The reality is that I probably should just play aggressively against anyone playing a TWD deck because it will absolutely stick in my craw if I'm killed by one of them. Choosing to play a "good" deck if I see one of those non-Magic lore commanders at a table would be a way to send a message but also a way to make sure I'm at least putting my best foot forward in those games. I still maintain they should never have been printed without a Magic lore version, as Wizards did with the Godzilla cards earlier the same year. Commander would be better without them.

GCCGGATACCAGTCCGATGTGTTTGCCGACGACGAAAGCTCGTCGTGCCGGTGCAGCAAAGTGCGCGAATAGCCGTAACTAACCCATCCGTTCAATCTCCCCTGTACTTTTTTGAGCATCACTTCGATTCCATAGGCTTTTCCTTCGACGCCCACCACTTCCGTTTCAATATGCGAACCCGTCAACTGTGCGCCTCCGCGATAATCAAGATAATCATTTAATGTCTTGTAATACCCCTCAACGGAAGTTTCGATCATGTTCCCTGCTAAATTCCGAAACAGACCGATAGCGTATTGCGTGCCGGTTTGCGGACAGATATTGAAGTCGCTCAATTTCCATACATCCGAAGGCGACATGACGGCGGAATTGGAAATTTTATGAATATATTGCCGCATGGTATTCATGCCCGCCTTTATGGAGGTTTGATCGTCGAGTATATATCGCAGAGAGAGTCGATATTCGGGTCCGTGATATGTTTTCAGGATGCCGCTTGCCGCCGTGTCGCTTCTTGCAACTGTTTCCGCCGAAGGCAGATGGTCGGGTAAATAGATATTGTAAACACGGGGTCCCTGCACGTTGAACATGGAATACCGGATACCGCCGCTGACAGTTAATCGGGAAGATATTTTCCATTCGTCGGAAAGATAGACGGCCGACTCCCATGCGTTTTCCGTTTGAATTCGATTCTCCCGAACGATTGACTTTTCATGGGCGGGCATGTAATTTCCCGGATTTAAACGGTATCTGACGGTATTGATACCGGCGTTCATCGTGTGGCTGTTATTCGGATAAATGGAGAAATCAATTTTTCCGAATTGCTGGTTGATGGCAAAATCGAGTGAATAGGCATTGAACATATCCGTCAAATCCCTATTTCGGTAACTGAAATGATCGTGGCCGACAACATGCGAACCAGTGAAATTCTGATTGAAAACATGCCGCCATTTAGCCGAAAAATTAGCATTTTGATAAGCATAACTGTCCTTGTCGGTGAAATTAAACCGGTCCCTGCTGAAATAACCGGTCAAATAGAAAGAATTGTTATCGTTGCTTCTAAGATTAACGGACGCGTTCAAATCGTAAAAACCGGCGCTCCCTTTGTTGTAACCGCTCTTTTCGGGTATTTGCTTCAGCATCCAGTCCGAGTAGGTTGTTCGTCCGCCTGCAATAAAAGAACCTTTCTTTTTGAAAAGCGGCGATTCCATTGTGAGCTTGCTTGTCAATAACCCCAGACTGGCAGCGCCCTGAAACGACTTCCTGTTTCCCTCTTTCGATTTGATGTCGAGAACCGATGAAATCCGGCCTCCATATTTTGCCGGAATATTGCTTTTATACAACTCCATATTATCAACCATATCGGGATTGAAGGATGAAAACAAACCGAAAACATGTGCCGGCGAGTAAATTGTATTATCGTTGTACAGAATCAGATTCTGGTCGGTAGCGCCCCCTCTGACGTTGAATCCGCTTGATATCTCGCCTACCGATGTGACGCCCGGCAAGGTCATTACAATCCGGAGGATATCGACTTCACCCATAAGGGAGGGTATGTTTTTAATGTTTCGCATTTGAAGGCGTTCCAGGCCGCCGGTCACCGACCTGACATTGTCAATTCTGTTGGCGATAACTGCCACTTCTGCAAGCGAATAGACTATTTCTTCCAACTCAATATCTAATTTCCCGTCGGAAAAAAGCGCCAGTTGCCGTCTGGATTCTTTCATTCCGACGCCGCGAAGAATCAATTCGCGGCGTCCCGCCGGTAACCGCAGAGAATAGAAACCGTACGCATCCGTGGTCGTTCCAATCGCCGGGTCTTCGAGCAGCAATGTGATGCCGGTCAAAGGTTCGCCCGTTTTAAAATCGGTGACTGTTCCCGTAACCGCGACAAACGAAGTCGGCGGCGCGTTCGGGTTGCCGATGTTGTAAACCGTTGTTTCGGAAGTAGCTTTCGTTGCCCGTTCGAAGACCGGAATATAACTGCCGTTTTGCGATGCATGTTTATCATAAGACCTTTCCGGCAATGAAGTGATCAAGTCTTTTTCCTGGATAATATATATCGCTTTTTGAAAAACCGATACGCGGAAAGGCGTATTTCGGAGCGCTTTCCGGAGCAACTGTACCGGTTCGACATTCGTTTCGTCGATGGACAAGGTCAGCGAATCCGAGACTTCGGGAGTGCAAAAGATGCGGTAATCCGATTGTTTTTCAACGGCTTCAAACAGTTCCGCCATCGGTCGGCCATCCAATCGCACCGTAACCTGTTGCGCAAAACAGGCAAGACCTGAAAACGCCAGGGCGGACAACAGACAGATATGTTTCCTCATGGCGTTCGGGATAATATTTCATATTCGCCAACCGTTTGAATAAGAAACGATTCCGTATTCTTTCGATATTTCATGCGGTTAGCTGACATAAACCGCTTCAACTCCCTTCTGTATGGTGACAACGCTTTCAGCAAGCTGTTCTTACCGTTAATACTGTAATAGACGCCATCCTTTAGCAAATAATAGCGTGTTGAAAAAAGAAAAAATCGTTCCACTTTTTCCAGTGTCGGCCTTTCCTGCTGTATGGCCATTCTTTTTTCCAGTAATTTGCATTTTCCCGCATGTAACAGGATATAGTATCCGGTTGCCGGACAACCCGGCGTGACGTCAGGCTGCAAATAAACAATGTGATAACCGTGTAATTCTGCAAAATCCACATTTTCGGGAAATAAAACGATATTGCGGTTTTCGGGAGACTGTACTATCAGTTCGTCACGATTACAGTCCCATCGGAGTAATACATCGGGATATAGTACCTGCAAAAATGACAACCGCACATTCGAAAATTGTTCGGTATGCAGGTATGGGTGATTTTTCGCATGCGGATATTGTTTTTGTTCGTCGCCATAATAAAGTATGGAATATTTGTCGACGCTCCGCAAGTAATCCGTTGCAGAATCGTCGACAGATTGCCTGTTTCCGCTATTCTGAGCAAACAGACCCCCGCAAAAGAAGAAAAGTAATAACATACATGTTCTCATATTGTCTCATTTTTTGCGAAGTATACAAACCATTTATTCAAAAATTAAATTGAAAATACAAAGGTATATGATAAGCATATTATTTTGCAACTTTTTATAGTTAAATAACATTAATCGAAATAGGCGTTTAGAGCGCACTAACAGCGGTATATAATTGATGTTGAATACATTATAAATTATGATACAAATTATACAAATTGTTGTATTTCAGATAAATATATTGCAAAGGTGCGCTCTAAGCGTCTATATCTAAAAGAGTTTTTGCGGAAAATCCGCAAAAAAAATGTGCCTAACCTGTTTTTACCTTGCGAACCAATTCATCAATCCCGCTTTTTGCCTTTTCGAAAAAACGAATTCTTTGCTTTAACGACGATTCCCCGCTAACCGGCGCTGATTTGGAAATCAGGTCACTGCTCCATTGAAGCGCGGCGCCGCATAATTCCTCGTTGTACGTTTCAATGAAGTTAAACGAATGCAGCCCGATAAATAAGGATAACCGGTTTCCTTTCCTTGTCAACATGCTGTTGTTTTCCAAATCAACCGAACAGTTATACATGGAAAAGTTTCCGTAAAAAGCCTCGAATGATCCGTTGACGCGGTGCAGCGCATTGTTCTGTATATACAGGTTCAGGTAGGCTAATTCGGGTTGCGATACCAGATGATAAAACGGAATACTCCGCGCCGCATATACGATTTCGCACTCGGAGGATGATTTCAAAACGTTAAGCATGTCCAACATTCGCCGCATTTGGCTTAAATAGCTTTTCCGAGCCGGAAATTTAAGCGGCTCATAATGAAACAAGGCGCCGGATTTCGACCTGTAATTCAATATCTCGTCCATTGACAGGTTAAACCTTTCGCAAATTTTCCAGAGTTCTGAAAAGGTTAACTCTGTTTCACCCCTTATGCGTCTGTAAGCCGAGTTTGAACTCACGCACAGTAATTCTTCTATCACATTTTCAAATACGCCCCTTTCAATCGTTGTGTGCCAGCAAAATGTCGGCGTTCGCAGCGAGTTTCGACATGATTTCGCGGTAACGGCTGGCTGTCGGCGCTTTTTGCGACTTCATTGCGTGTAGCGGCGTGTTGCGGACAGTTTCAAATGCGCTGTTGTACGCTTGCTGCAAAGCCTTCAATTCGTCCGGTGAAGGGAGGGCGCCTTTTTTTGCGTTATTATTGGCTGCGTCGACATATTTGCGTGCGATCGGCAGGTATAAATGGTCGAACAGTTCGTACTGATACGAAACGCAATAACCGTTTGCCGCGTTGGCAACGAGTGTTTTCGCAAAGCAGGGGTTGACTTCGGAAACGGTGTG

I got my but whooped by a TWD card, in a match where the deck budgets and my own misconception about Tiny Leaders set me up to be at a huge disadvantage. These things happen, and I've been on the winning side of a few imbalanced games myself. I generally do like to let a new deck with a "kill on sight" commander have a bit of a free pass in my first game against it, and I don't really regret doing so in this game. Hopefully he had fun, and if I see that deck again I'll know to pull out something comparable.
That's all I've got for today. Thanks for reading and I'll see you back here soon!